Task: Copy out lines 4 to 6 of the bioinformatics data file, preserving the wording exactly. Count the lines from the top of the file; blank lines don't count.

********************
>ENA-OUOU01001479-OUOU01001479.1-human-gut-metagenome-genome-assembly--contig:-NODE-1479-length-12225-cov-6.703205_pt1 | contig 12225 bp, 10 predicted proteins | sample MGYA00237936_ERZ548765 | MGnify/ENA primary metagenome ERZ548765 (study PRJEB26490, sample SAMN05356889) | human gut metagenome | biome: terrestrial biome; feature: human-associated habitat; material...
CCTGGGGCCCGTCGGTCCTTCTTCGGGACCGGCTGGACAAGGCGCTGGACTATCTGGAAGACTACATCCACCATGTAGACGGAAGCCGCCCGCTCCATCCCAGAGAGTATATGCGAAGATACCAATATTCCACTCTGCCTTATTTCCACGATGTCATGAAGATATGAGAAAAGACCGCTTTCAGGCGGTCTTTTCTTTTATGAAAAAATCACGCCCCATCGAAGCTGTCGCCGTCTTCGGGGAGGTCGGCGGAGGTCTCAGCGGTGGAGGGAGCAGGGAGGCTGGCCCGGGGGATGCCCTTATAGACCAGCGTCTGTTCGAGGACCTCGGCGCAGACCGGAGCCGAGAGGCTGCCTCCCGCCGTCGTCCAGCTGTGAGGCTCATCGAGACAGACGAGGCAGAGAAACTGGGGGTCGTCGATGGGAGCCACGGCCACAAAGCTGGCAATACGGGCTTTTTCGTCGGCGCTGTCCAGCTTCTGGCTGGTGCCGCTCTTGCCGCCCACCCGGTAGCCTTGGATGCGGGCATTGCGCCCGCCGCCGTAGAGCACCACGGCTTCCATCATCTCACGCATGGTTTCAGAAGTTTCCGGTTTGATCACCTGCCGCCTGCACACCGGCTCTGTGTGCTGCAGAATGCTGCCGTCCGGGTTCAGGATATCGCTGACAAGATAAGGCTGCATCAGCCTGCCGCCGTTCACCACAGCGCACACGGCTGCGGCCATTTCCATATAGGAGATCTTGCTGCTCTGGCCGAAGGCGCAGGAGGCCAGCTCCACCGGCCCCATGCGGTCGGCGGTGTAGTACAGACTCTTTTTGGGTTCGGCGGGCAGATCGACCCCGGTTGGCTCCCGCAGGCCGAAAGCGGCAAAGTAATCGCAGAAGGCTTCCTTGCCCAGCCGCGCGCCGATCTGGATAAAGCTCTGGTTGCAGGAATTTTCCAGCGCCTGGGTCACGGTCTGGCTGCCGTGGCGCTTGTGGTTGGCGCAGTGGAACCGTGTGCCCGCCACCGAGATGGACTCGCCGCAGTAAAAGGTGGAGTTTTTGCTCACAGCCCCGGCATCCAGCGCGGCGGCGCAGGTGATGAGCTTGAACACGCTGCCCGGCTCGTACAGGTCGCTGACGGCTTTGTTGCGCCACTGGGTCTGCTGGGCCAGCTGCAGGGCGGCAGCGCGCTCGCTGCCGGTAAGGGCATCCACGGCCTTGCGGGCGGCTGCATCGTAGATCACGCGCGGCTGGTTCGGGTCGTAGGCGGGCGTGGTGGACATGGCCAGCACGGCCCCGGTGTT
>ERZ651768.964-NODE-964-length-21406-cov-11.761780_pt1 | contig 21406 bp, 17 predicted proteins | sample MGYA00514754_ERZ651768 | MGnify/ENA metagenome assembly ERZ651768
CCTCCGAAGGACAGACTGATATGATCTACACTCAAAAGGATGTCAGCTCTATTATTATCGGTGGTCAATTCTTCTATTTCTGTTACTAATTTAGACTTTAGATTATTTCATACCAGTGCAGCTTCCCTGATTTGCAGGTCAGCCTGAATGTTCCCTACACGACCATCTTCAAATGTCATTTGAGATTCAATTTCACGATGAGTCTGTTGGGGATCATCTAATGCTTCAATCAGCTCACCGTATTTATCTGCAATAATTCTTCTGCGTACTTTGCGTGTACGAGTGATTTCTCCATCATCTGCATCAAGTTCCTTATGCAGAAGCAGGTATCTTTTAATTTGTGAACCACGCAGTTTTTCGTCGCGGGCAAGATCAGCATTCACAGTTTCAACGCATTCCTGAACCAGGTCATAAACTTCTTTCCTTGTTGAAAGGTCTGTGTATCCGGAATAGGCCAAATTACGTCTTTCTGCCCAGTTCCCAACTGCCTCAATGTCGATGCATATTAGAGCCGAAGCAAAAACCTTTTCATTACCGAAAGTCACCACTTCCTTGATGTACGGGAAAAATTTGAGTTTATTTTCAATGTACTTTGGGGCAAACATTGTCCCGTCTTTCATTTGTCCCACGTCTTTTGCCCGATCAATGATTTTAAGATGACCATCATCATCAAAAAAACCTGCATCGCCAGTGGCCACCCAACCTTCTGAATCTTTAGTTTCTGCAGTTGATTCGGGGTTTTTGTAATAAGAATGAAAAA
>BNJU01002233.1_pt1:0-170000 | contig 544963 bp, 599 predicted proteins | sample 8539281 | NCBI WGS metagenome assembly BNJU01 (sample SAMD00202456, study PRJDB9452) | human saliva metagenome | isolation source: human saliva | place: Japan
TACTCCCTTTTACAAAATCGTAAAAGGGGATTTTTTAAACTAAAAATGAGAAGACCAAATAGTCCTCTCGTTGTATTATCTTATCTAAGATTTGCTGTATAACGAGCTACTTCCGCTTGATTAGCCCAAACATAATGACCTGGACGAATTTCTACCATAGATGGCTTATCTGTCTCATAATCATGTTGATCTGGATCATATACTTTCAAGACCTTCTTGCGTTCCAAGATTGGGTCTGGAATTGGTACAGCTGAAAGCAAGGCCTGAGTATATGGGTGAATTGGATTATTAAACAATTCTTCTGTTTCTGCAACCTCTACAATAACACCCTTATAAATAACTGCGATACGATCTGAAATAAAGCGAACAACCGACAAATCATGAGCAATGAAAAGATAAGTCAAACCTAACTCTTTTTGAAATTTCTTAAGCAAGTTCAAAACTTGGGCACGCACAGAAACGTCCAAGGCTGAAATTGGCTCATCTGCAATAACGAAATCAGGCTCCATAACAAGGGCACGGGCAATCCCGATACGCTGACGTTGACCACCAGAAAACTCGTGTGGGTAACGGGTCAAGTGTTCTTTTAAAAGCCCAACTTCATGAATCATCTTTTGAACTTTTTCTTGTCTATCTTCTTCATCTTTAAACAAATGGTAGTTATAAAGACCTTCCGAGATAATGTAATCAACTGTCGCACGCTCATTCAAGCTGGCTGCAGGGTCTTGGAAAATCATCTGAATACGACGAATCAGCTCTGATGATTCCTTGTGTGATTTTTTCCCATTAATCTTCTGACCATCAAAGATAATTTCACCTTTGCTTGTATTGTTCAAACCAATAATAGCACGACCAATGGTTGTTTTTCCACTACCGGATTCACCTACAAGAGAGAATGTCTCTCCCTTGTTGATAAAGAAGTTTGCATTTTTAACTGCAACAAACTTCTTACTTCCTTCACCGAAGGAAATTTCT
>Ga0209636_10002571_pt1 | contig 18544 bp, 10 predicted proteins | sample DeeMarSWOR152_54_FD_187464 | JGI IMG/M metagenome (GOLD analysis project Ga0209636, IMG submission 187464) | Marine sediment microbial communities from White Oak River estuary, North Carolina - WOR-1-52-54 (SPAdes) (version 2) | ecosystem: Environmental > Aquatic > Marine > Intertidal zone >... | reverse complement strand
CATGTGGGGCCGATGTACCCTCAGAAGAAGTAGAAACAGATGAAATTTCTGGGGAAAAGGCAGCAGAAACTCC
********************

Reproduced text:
CCTCCGAAGGACAGACTGATATGATCTACACTCAAAAGGATGTCAGCTCTATTATTATCGGTGGTCAATTCTTCTATTTCTGTTACTAATTTAGACTTTAGATTATTTCATACCAGTGCAGCTTCCCTGATTTGCAGGTCAGCCTGAATGTTCCCTACACGACCATCTTCAAATGTCATTTGAGATTCAATTTCACGATGAGTCTGTTGGGGATCATCTAATGCTTCAATCAGCTCACCGTATTTATCTGCAATAATTCTTCTGCGTACTTTGCGTGTACGAGTGATTTCTCCATCATCTGCATCAAGTTCCTTATGCAGAAGCAGGTATCTTTTAATTTGTGAACCACGCAGTTTTTCGTCGCGGGCAAGATCAGCATTCACAGTTTCAACGCATTCCTGAACCAGGTCATAAACTTCTTTCCTTGTTGAAAGGTCTGTGTATCCGGAATAGGCCAAATTACGTCTTTCTGCCCAGTTCCCAACTGCCTCAATGTCGATGCATATTAGAGCCGAAGCAAAAACCTTTTCATTACCGAAAGTCACCACTTCCTTGATGTACGGGAAAAATTTGAGTTTATTTTCAATGTACTTTGGGGCAAACATTGTCCCGTCTTTCATTTGTCCCACGTCTTTTGCCCGATCAATGATTTTAAGATGACCATCATCATCAAAAAAACCTGCATCGCCAGTGGCCACCCAACCTTCTGAATCTTTAGTTTCTGCAGTTGATTCGGGGTTTTTGTAATAAGAATGAAAAA
>BNJU01002233.1_pt1:0-170000 | contig 544963 bp, 599 predicted proteins | sample 8539281 | NCBI WGS metagenome assembly BNJU01 (sample SAMD00202456, study PRJDB9452) | human saliva metagenome | isolation source: human saliva | place: Japan
TACTCCCTTTTACAAAATCGTAAAAGGGGATTTTTTAAACTAAAAATGAGAAGACCAAATAGTCCTCTCGTTGTATTATCTTATCTAAGATTTGCTGTATAACGAGCTACTTCCGCTTGATTAGCCCAAACATAATGACCTGGACGAATTTCTACCATAGATGGCTTATCTGTCTCATAATCATGTTGATCTGGATCATATACTTTCAAGACCTTCTTGCGTTCCAAGATTGGGTCTGGAATTGGTACAGCTGAAAGCAAGGCCTGAGTATATGGGTGAATTGGATTATTAAACAATTCTTCTGTTTCTGCAACCTCTACAATAACACCCTTATAAATAACTGCGATACGATCTGAAATAAAGCGAACAACCGACAAATCATGAGCAATGAAAAGATAAGTCAAACCTAACTCTTTTTGAAATTTCTTAAGCAAGTTCAAAACTTGGGCACGCACAGAAACGTCCAAGGCTGAAATTGGCTCATCTGCAATAACGAAATCAGGCTCCATAACAAGGGCACGGGCAATCCCGATACGCTGACGTTGACCACCAGAAAACTCGTGTGGGTAACGGGTCAAGTGTTCTTTTAAAAGCCCAACTTCATGAATCATCTTTTGAACTTTTTCTTGTCTATCTTCTTCATCTTTAAACAAATGGTAGTTATAAAGACCTTCCGAGATAATGTAATCAACTGTCGCACGCTCATTCAAGCTGGCTGCAGGGTCTTGGAAAATCATCTGAATACGACGAATCAGCTCTGATGATTCCTTGTGTGATTTTTTCCCATTAATCTTCTGACCATCAAAGATAATTTCACCTTTGCTTGTATTGTTCAAACCAATAATAGCACGACCAATGGTTGTTTTTCCACTACCGGATTCACCTACAAGAGAGAATGTCTCTCCCTTGTTGATAAAGAAGTTTGCATTTTTAACTGCAACAAACTTCTTACTTCCTTCACCGAAGGAAATTTCT